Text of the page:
Under The Streets Of London – Episode 62

“That he will,” John agreed, steering Mary away from the continued battle to shore up the works, and pointing them towards home. “We should be grateful William is turning into a man we can be proud of, but we might need a little more work on young Bertie!”

“That’s true,” Mary said ruefully, but still the picture of William hurrying away from them, his wet clothes clinging to his young frame, troubled her.

“We need to get the second shop open!”

John almost fell over in his astonishment.

“I thought you didn’t like it?”

Mary felt ashamed.

“No, John. It’s a wonderful idea and you’ve been so brave and so sharp about it. It’s just been these dratted tunnel works making me nervous, that’s all. But now that it’s almost done and it seems the Fleet isn’t going to wreck it after all, I think it would be a good time to get the shop up and running.”

“What I think you mean, my love, is that you want William working there instead of in the tunnel?” he suggested quietly.

Mary smiled; as ever, her husband had seen right through her.

“Don’t you?” she challenged.

“Of course I do, Mary, but we need a little more time to get back in profit here before we can fund the stock to start up the second place.”

They stopped before their precious little grocer’s shop.

“You’re right,” Mary agreed reluctantly. “I just wish that there was some way . . .”

John kissed her.

“Cup of tea?” he suggested gently and, nodding, she let him lead her inside.

She made for the stove whilst he went upstairs to check all was well with the children. Setting water to boil, she reached for the teapot, then stopped dead.

There, tucked inside the handle like a gift from the fairies, was a neat little envelope with her name upon it, as clear as day!

With trembling hands, Mary plucked it from its resting place and prised open the flap. What she saw inside made her cry out in shock.

“John! John, come quick!”

She was shouting loud enough to wake all the children, she knew, but she didn’t care.

She leaned back against the sideboard as footsteps pounded down the stairs, and let her still-trembling fingers run through this money that had somehow, magically, landed in their lives – enough money to stock the second shop; enough money to get William out of the trenches.

Enough money to draw a line under the last few troubled months and start afresh.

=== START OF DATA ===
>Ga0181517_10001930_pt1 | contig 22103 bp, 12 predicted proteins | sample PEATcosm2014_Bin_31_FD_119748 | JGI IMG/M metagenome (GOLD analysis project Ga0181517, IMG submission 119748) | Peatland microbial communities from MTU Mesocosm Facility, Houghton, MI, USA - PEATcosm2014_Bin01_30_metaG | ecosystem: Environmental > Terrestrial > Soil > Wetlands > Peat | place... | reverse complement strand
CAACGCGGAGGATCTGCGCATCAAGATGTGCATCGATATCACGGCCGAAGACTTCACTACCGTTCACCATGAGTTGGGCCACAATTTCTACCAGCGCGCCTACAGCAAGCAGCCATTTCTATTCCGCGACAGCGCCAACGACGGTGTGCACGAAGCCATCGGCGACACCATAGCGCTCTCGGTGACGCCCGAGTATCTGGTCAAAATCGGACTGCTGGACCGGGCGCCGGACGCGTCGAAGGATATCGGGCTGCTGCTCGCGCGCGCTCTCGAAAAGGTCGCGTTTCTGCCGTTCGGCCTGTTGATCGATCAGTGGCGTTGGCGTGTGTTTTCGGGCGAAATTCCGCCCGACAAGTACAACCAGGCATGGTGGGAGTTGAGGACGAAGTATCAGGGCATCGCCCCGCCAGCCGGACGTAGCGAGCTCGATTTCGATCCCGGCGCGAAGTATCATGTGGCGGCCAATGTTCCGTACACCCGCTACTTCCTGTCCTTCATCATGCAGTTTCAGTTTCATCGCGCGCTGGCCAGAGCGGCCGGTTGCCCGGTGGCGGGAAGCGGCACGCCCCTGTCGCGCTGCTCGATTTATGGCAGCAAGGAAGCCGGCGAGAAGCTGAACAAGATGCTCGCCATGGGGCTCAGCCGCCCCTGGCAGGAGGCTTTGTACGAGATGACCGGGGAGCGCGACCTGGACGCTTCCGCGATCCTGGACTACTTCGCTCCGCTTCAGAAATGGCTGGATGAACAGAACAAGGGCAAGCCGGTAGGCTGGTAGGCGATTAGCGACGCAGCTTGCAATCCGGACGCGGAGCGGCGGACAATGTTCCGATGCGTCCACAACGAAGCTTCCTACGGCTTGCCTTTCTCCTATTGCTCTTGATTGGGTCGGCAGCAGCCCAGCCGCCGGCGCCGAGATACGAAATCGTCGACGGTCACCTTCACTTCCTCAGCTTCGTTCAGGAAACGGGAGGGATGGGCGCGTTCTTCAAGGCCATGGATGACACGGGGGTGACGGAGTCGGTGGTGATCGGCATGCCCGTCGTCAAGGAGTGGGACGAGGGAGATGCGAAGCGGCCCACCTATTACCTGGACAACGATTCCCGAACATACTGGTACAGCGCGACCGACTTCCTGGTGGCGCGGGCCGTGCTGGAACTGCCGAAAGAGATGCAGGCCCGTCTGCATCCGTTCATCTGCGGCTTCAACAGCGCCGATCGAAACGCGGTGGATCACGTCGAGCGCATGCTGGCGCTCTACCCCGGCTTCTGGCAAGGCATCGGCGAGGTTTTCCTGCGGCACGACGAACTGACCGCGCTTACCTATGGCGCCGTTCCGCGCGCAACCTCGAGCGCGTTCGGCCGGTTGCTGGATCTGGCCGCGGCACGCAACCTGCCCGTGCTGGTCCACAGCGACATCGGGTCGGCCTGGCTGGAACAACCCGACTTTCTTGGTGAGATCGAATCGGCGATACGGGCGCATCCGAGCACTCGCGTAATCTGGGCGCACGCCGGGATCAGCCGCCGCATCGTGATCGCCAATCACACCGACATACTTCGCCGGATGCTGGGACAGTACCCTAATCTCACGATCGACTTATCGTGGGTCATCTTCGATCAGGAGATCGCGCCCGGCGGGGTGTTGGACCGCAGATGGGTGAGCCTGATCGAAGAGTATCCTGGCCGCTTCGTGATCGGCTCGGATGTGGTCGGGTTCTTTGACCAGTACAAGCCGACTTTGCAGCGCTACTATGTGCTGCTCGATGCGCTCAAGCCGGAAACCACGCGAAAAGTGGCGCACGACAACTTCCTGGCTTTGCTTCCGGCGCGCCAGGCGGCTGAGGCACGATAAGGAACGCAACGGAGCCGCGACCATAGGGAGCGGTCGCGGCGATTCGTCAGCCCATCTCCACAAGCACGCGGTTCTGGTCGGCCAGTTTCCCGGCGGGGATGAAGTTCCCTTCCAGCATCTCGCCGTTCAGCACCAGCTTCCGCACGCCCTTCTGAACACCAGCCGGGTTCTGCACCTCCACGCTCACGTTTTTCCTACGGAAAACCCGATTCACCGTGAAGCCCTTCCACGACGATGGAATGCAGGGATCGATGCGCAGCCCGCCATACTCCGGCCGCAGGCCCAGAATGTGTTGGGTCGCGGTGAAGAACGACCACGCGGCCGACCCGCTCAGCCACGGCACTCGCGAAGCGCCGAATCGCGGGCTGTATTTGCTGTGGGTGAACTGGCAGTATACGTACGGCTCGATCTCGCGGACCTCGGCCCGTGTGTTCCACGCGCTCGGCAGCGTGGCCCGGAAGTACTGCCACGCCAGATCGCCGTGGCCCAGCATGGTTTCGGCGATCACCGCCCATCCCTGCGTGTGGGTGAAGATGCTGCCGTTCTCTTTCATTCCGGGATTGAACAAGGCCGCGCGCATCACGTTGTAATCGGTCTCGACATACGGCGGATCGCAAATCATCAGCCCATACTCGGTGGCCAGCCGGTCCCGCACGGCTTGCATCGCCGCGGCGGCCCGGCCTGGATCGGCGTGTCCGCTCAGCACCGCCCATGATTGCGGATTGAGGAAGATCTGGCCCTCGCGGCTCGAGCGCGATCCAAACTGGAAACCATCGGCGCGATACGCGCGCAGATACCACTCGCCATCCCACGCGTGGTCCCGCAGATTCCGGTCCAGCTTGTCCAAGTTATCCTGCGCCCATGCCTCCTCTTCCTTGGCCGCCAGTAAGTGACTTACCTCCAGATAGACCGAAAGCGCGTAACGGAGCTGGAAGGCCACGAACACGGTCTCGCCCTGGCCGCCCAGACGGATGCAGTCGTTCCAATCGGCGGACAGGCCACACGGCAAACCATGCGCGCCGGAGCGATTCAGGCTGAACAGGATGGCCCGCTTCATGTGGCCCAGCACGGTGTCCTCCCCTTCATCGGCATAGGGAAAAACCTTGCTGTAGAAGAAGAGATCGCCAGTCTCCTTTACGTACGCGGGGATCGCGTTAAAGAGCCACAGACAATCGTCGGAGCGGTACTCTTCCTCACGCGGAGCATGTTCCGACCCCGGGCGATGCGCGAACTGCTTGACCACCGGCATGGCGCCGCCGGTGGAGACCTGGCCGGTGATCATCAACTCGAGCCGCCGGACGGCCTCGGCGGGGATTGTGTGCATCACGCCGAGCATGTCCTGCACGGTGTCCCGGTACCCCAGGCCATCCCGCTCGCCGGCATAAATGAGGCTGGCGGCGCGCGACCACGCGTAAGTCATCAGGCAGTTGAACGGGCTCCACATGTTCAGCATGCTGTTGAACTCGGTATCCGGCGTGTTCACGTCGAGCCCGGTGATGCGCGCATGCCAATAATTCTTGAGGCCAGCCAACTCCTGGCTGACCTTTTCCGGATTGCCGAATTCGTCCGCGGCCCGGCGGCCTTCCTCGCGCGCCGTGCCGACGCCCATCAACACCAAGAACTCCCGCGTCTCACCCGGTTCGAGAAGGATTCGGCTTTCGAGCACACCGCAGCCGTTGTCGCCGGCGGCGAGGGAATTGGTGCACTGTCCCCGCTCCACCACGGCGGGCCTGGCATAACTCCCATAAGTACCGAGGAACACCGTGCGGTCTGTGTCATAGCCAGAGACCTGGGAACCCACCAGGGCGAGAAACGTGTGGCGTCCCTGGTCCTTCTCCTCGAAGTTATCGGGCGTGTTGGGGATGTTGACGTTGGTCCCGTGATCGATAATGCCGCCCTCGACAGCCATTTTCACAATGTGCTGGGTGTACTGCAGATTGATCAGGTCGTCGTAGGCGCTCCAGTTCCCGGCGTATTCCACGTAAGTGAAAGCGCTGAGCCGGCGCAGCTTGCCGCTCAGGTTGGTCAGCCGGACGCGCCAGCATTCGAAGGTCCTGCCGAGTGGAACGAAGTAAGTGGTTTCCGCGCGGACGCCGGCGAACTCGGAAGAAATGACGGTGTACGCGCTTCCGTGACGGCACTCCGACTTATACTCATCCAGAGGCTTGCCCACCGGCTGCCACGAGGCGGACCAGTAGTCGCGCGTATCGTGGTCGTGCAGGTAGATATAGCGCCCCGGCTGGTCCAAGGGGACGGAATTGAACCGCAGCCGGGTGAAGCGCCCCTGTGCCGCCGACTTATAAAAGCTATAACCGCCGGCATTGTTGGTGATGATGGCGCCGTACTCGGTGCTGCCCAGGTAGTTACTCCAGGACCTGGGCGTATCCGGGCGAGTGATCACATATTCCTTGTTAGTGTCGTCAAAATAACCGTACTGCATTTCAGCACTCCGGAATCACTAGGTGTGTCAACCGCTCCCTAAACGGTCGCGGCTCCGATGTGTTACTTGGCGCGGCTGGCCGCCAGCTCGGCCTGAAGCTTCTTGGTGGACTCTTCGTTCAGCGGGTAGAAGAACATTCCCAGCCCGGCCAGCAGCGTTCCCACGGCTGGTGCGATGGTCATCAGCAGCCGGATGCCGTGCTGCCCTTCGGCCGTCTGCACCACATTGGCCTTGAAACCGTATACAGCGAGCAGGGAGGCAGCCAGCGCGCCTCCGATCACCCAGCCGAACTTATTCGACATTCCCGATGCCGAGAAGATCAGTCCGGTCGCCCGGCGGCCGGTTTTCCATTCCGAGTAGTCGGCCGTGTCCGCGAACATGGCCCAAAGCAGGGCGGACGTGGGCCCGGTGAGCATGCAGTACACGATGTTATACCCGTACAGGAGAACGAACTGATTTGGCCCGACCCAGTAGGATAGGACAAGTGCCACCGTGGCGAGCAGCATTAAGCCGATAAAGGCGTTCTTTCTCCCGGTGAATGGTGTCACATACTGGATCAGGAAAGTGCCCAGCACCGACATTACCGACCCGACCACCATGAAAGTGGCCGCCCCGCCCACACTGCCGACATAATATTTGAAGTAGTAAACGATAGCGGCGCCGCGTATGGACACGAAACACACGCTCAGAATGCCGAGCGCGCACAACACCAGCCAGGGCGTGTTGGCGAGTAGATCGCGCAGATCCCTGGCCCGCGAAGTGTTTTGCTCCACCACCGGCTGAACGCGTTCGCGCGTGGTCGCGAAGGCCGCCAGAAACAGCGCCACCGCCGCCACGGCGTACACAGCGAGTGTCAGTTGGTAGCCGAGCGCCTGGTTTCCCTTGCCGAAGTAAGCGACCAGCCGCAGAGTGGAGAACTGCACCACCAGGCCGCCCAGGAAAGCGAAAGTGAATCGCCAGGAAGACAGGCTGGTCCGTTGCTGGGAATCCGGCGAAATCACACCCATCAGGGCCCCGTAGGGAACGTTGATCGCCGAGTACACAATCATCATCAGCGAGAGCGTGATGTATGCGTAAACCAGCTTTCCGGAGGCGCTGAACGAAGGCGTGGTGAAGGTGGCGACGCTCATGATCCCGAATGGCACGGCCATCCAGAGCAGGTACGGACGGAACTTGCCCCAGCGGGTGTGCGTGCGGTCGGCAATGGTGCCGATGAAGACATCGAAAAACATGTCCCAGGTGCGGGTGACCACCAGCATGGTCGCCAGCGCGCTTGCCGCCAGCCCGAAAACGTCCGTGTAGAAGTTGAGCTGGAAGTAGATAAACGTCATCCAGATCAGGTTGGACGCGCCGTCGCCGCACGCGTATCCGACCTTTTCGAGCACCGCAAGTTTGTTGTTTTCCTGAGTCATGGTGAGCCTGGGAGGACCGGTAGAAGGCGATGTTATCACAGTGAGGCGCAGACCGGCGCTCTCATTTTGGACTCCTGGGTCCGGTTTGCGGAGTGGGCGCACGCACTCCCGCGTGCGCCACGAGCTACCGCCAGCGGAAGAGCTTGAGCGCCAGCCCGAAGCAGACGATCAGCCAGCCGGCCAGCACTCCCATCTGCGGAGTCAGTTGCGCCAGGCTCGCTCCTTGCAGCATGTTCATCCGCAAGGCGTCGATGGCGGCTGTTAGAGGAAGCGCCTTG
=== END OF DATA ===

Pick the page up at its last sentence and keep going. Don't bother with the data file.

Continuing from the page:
Her eyes locked on to John’s as he tumbled into the kitchen and stared at the fan of notes in her hand.

“Where on earth did that come from?” he demanded.

But when it came to that all-important question, Mary had no idea.

*  *  *  *

The lusty bawl of a hungry young mouth was as welcome a sound to Niall as the sweetest music would have been.

He rushed through the door of the little house he and Seamus called home, and saw his brother pacing with a tiny but powerfully loud baby in his arms.

He ran forward and Seamus turned to him, his eyes lit up with joy.

“’Tis a boy, Niall. I have a son! A healthy son!”

“A noisy son,” Niall said wryly. He hugged Seamus and the little lad tight, enfolding them in his weary arms, so grateful they’d all made it through the strange night. “And Brigid?” he asked. “She’s well?”

“She’s a miracle,” Seamus said, eyes misting. “She was so strong, Niall, so brave. And it was all so quick!

“Sure, he was born not so long after you’d left. Didn’t even wait for the midwife to come and help his mammy, did you, boy? Not that she needed it. Fierce, she was!” He beamed proudly.

“Were you there?” Niall asked.

Seamus nodded and gave his brother a little grimace.

“I had to be. She shouted me in and I could hardly say no, could I now? Wanted to hold my hand. She near squeezed all the blood out of my poor fingers! I thought I’d not be able to hold the child when it was born. But here he is and I’m managing right enough.”

Alan Spink

Alan is a member of the “Friend” Fiction Team. He enjoys working closely with writers and being part of the creative process, which sees storytelling ideas come to fruition. A keen reader, he also writes fiction and enjoys watching football and movies in his spare time. His one tip to new writers is “write from your imagination”.